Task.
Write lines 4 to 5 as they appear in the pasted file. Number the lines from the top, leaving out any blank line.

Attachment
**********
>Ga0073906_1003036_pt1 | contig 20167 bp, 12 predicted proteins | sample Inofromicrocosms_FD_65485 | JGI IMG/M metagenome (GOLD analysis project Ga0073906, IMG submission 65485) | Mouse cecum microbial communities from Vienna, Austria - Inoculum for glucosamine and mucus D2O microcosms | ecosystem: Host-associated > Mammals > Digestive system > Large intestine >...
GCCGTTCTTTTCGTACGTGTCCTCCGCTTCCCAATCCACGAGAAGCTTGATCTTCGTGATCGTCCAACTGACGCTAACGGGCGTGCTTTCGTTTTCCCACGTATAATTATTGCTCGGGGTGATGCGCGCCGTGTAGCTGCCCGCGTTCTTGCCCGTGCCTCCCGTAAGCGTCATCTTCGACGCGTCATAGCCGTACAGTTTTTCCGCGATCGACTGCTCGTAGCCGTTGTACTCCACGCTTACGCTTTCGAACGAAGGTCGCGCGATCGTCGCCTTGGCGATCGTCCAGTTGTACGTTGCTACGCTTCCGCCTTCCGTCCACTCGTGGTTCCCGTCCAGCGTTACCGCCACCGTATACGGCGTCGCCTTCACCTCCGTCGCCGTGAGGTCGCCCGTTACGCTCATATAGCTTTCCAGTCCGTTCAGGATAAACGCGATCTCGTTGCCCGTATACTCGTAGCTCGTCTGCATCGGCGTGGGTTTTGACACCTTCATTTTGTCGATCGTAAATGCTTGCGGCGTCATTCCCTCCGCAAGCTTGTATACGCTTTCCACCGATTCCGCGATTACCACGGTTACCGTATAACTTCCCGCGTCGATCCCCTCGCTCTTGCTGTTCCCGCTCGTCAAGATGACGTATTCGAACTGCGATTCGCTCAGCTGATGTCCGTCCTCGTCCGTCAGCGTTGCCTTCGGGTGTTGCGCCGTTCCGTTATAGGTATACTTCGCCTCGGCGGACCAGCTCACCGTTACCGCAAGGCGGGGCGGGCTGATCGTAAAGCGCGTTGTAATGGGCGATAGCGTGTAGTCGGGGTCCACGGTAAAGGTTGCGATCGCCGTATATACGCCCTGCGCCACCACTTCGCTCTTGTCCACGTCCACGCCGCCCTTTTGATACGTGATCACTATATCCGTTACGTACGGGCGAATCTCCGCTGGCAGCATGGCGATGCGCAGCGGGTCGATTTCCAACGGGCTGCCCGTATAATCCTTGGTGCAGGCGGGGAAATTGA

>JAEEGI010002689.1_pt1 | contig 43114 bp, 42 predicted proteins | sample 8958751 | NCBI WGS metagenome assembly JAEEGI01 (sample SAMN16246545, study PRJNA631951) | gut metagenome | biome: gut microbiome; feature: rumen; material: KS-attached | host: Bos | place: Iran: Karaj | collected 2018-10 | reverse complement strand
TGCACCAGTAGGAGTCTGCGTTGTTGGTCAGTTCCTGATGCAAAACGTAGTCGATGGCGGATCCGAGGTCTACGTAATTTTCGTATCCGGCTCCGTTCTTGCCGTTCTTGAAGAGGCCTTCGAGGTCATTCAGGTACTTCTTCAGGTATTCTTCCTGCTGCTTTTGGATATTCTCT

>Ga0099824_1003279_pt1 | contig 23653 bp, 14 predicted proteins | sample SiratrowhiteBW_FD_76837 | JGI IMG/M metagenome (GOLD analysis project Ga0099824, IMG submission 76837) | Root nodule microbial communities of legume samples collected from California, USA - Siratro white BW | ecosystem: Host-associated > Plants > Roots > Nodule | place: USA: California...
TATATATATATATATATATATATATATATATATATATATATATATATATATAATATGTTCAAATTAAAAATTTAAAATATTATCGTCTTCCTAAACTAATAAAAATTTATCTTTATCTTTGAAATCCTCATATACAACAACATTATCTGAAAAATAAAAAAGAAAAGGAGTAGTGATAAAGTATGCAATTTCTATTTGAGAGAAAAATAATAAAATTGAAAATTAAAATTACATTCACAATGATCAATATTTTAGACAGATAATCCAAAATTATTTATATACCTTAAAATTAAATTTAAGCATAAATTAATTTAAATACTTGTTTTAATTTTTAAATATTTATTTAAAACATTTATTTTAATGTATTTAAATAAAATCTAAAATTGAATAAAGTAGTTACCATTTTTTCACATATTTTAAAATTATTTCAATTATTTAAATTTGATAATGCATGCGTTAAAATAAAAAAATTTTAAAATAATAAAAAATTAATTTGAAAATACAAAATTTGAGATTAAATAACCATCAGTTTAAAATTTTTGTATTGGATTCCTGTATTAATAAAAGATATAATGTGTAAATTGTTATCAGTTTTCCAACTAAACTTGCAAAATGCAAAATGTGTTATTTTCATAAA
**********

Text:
TGCACCAGTAGGAGTCTGCGTTGTTGGTCAGTTCCTGATGCAAAACGTAGTCGATGGCGGATCCGAGGTCTACGTAATTTTCGTATCCGGCTCCGTTCTTGCCGTTCTTGAAGAGGCCTTCGAGGTCATTCAGGTACTTCTTCAGGTATTCTTCCTGCTGCTTTTGGATATTCTCT

>Ga0099824_1003279_pt1 | contig 23653 bp, 14 predicted proteins | sample SiratrowhiteBW_FD_76837 | JGI IMG/M metagenome (GOLD analysis project Ga0099824, IMG submission 76837) | Root nodule microbial communities of legume samples collected from California, USA - Siratro white BW | ecosystem: Host-associated > Plants > Roots > Nodule | place: USA: California...